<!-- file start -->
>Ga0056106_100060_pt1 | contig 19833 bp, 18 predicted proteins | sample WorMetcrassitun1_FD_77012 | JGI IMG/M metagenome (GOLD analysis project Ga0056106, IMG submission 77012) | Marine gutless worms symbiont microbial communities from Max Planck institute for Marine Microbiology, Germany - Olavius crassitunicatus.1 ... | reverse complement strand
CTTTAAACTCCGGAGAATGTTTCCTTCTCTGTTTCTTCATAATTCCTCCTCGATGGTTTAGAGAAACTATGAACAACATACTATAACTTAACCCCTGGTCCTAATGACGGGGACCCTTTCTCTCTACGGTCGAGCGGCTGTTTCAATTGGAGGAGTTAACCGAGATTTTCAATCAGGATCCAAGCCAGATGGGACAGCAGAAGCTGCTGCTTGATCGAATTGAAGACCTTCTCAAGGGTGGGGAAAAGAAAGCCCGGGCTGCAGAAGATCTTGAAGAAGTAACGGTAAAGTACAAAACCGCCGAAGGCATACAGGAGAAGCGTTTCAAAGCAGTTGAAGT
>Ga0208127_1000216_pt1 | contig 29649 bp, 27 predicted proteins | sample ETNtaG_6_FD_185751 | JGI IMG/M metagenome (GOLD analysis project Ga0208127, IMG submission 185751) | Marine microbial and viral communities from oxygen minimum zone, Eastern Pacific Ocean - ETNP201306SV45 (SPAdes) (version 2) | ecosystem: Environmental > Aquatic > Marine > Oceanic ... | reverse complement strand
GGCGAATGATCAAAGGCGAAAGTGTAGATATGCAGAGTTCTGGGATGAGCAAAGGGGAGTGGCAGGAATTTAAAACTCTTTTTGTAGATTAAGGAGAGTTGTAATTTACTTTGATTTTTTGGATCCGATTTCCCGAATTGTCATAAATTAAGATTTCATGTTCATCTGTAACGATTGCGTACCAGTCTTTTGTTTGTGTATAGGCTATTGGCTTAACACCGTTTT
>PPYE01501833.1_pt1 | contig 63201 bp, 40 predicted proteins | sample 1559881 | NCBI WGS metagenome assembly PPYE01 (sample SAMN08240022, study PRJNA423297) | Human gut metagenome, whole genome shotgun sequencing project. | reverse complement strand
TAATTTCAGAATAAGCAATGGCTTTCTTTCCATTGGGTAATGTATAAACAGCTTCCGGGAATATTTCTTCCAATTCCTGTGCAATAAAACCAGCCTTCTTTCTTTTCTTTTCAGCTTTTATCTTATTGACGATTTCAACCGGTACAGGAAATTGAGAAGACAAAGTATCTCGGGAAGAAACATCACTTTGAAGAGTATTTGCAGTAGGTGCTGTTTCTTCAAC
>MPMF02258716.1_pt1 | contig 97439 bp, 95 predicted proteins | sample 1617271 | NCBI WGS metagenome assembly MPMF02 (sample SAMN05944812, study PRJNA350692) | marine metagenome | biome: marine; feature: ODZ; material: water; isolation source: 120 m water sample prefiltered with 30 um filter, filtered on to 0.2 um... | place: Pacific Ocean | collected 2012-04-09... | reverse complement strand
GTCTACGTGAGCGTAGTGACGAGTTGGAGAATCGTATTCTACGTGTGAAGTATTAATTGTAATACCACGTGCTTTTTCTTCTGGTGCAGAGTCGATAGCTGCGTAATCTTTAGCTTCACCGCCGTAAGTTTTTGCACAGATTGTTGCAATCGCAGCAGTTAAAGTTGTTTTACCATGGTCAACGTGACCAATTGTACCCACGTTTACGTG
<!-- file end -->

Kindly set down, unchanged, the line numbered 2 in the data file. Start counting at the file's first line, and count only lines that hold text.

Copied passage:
CTTTAAACTCCGGAGAATGTTTCCTTCTCTGTTTCTTCATAATTCCTCCTCGATGGTTTAGAGAAACTATGAACAACATACTATAACTTAACCCCTGGTCCTAATGACGGGGACCCTTTCTCTCTACGGTCGAGCGGCTGTTTCAATTGGAGGAGTTAACCGAGATTTTCAATCAGGATCCAAGCCAGATGGGACAGCAGAAGCTGCTGCTTGATCGAATTGAAGACCTTCTCAAGGGTGGGGAAAAGAAAGCCCGGGCTGCAGAAGATCTTGAAGAAGTAACGGTAAAGTACAAAACCGCCGAAGGCATACAGGAGAAGCGTTTCAAAGCAGTTGAAGT